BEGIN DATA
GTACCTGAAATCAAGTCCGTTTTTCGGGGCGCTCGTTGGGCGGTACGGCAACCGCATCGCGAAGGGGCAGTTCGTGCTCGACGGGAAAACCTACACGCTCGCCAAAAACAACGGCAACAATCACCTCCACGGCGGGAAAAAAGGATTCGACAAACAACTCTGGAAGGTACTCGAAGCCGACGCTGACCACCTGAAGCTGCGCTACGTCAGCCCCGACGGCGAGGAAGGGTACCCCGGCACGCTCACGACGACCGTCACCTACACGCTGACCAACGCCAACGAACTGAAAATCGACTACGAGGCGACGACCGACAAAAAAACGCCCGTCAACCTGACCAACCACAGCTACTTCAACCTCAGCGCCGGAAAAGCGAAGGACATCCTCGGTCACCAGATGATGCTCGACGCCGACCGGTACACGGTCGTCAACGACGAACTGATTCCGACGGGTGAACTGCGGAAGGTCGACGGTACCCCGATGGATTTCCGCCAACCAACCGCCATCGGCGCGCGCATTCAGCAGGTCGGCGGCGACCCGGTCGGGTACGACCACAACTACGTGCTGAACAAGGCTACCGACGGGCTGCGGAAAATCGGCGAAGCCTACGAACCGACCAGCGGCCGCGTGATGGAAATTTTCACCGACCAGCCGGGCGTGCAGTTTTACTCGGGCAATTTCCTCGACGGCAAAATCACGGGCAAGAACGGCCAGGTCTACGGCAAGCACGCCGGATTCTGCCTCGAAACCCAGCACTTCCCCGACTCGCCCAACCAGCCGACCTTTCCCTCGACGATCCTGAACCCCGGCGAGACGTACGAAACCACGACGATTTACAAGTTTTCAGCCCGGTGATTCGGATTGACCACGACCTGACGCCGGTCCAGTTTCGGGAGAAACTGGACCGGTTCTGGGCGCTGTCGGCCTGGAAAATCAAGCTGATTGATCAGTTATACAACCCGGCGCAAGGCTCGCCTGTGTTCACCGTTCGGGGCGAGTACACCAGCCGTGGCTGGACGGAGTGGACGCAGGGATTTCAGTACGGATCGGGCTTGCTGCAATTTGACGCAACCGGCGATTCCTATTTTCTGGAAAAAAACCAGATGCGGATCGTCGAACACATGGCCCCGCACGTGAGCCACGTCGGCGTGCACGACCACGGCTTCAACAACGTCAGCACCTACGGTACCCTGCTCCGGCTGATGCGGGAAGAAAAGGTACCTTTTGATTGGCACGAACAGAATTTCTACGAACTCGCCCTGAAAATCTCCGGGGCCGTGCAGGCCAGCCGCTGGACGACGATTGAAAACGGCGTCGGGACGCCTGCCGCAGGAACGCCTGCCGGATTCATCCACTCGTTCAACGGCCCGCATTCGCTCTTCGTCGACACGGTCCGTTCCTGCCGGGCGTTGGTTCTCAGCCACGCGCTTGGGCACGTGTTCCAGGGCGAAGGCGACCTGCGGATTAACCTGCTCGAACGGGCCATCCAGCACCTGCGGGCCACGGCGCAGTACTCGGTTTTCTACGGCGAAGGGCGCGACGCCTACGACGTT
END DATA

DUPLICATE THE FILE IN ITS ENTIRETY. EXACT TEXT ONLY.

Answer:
GTACCTGAAATCAAGTCCGTTTTTCGGGGCGCTCGTTGGGCGGTACGGCAACCGCATCGCGAAGGGGCAGTTCGTGCTCGACGGGAAAACCTACACGCTCGCCAAAAACAACGGCAACAATCACCTCCACGGCGGGAAAAAAGGATTCGACAAACAACTCTGGAAGGTACTCGAAGCCGACGCTGACCACCTGAAGCTGCGCTACGTCAGCCCCGACGGCGAGGAAGGGTACCCCGGCACGCTCACGACGACCGTCACCTACACGCTGACCAACGCCAACGAACTGAAAATCGACTACGAGGCGACGACCGACAAAAAAACGCCCGTCAACCTGACCAACCACAGCTACTTCAACCTCAGCGCCGGAAAAGCGAAGGACATCCTCGGTCACCAGATGATGCTCGACGCCGACCGGTACACGGTCGTCAACGACGAACTGATTCCGACGGGTGAACTGCGGAAGGTCGACGGTACCCCGATGGATTTCCGCCAACCAACCGCCATCGGCGCGCGCATTCAGCAGGTCGGCGGCGACCCGGTCGGGTACGACCACAACTACGTGCTGAACAAGGCTACCGACGGGCTGCGGAAAATCGGCGAAGCCTACGAACCGACCAGCGGCCGCGTGATGGAAATTTTCACCGACCAGCCGGGCGTGCAGTTTTACTCGGGCAATTTCCTCGACGGCAAAATCACGGGCAAGAACGGCCAGGTCTACGGCAAGCACGCCGGATTCTGCCTCGAAACCCAGCACTTCCCCGACTCGCCCAACCAGCCGACCTTTCCCTCGACGATCCTGAACCCCGGCGAGACGTACGAAACCACGACGATTTACAAGTTTTCAGCCCGGTGATTCGGATTGACCACGACCTGACGCCGGTCCAGTTTCGGGAGAAACTGGACCGGTTCTGGGCGCTGTCGGCCTGGAAAATCAAGCTGATTGATCAGTTATACAACCCGGCGCAAGGCTCGCCTGTGTTCACCGTTCGGGGCGAGTACACCAGCCGTGGCTGGACGGAGTGGACGCAGGGATTTCAGTACGGATCGGGCTTGCTGCAATTTGACGCAACCGGCGATTCCTATTTTCTGGAAAAAAACCAGATGCGGATCGTCGAACACATGGCCCCGCACGTGAGCCACGTCGGCGTGCACGACCACGGCTTCAACAACGTCAGCACCTACGGTACCCTGCTCCGGCTGATGCGGGAAGAAAAGGTACCTTTTGATTGGCACGAACAGAATTTCTACGAACTCGCCCTGAAAATCTCCGGGGCCGTGCAGGCCAGCCGCTGGACGACGATTGAAAACGGCGTCGGGACGCCTGCCGCAGGAACGCCTGCCGGATTCATCCACTCGTTCAACGGCCCGCATTCGCTCTTCGTCGACACGGTCCGTTCCTGCCGGGCGTTGGTTCTCAGCCACGCGCTTGGGCACGTGTTCCAGGGCGAAGGCGACCTGCGGATTAACCTGCTCGAACGGGCCATCCAGCACCTGCGGGCCACGGCGCAGTACTCGGTTTTCTACGGCGAAGGGCGCGACGCCTACGACGTT